- The Department of Justice Announces Standards for Certifying Safe Policing Practices by Law Enforcement AgenciesBy Sam NewsOctober 28, 2020Today, the Department of Justice announced Standards for Certification that will be used by credentialing bodies so they can begin certifying thousands of law enforcement agencies over the next three months. The Standards of Certification are a result of President Trump’s June Executive Order 13929, Safe Policing for Safe Communities.[Read More…]
- Owner of Sport Supplement Company Sentenced for Unlawful Distribution of Steroid-Like DrugsBy Sam NewsFebruary 16, 2021A North Carolina sport supplement company owner was sentenced to one year and one day in federal prison after pleading guilty to introducing unapproved new drugs into interstate commerce, the Department of Justice announced.[Read More…]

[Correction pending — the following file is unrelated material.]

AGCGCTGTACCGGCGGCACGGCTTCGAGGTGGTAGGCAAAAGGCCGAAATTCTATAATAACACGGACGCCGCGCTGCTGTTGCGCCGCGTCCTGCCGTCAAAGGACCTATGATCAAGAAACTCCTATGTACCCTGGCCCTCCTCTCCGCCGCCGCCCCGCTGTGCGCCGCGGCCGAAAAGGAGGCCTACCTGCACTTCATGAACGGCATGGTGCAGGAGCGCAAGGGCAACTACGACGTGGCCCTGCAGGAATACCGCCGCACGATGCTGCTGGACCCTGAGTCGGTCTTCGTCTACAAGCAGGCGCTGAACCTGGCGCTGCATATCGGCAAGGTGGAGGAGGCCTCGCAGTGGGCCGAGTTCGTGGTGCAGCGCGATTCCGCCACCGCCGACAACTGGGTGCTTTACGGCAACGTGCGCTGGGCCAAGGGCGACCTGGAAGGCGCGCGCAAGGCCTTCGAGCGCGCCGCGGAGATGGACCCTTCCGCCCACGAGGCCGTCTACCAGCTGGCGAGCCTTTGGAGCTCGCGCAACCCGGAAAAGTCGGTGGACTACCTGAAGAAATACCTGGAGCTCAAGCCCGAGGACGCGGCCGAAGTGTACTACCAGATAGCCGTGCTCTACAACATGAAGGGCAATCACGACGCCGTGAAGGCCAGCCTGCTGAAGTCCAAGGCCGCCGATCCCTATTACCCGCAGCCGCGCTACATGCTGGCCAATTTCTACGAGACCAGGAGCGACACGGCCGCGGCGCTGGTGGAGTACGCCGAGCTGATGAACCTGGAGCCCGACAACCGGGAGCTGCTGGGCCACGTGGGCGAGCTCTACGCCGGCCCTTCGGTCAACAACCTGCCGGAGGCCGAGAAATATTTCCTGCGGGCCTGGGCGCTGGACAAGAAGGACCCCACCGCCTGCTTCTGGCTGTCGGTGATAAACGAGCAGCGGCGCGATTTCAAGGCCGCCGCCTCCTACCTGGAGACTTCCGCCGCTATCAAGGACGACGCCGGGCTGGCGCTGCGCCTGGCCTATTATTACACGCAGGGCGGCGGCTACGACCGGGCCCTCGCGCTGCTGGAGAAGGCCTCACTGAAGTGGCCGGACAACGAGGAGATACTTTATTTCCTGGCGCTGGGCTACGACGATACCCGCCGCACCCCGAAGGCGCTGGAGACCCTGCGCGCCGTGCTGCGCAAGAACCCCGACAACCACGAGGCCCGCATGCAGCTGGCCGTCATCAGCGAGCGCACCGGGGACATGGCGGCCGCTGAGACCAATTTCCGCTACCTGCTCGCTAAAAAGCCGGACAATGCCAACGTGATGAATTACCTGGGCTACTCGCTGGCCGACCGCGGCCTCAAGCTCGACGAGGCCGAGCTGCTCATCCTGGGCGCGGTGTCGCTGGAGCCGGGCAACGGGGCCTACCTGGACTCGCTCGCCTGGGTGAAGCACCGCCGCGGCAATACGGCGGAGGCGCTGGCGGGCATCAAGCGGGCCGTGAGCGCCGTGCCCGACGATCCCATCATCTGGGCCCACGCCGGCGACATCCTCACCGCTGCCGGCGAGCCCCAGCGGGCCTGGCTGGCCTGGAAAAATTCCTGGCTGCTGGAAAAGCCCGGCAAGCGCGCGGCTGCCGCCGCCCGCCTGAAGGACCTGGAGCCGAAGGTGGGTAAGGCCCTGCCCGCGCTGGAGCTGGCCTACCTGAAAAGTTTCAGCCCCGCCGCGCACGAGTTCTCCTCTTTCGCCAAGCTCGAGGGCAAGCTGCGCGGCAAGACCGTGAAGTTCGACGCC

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- Secretary Blinken’s Call with Indian External Affairs Minister S. JaishankarBy Sam NewsApril 30, 2021
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- Justice Department’s Procurement Collusion Strike Force Announces Eleven New National PartnersBy Sam NewsNovember 12, 2020The Justice Department announced today that the Procurement Collusion Strike Force (PCSF) is adding 11 new national partners to the Strike Force, for a total of 29 agencies and offices committed on the national level to combatting collusion, antitrust crimes and related fraudulent schemes, which undermine competition in government procurement, grant and program funding.[Read More…]